The reason why it’s important to test ND filters in a variety of different conditions is that they can actually perform differently depending on the lighting and color of the environment.
In general, premium ND filters like the Kolari Pro ND and PolarPro Quartzline create consistently good results with a more neutral color cast in any environment.
On the other hand, mid-range and budget ND filters can struggle in certain environments and can have more vignetting and color cast depending on the type of lighting and colors present in the composition.
What’s tricky about testing ND filters is that any flaw with a given ND filter might not be as obvious in a more neutral environment, such as on a cloudy gray day with flat light or in a studio setup.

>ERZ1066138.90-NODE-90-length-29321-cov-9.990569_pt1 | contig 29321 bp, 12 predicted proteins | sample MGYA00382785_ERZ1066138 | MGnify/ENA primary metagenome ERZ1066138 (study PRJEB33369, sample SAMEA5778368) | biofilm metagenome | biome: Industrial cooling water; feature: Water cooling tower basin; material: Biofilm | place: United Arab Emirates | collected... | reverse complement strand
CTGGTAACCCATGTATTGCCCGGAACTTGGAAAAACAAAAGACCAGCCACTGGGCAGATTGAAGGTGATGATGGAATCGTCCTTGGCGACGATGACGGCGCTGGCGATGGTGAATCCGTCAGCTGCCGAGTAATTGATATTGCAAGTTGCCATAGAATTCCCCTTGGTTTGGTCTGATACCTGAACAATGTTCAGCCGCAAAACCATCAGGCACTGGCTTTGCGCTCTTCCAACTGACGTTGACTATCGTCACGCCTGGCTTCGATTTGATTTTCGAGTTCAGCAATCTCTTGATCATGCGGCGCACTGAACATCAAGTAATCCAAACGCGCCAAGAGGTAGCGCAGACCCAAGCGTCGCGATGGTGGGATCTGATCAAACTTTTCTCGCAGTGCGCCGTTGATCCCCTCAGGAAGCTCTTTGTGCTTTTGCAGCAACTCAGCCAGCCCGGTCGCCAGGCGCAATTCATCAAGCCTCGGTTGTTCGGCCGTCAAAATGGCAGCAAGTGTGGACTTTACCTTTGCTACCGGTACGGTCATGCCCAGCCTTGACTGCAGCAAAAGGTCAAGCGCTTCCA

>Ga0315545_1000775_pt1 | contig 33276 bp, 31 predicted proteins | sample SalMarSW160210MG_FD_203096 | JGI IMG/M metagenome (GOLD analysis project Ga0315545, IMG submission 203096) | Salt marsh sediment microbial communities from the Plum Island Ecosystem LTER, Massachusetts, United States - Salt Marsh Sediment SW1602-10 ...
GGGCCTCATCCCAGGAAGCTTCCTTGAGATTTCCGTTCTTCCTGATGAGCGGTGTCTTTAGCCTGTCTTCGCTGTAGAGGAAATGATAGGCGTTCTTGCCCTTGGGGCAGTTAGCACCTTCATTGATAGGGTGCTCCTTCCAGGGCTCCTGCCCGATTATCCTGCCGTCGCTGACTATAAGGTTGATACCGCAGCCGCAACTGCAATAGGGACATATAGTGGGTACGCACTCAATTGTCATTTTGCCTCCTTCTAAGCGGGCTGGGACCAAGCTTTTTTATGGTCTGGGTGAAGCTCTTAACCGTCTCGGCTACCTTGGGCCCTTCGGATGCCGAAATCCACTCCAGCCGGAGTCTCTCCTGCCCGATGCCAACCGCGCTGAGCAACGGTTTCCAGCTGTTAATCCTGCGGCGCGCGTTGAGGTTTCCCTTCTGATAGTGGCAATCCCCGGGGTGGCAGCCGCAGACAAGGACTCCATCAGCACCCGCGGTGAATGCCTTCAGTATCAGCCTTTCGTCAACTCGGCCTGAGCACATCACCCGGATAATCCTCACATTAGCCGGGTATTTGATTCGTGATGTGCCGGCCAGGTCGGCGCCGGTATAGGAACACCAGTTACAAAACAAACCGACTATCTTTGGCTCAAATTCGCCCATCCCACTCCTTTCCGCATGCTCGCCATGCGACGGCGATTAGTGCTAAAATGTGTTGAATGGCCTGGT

For example, here is a comparison shot on a cloudy gray day between the Kolari Pro ND (premium filter) and the Gobe ND1000 Filter (mid-range filter). Both photos were shot with the same aperture, ISO, and exposure time.
Testing at Cape Kiwanda State Natural Area, Oregon
From this comparison, you can see that both filters performed very similarly. It looks like the Gobe ND1000 was exposed slightly more, but in general, there is not much difference in terms of vignetting or color cast.
My guess is that the overall grayness of the scene and the flatness of the light offset any vignette and color cast from the ND filters.
However, take a look at this next example that was shot right after sunrise at Cannon Beach.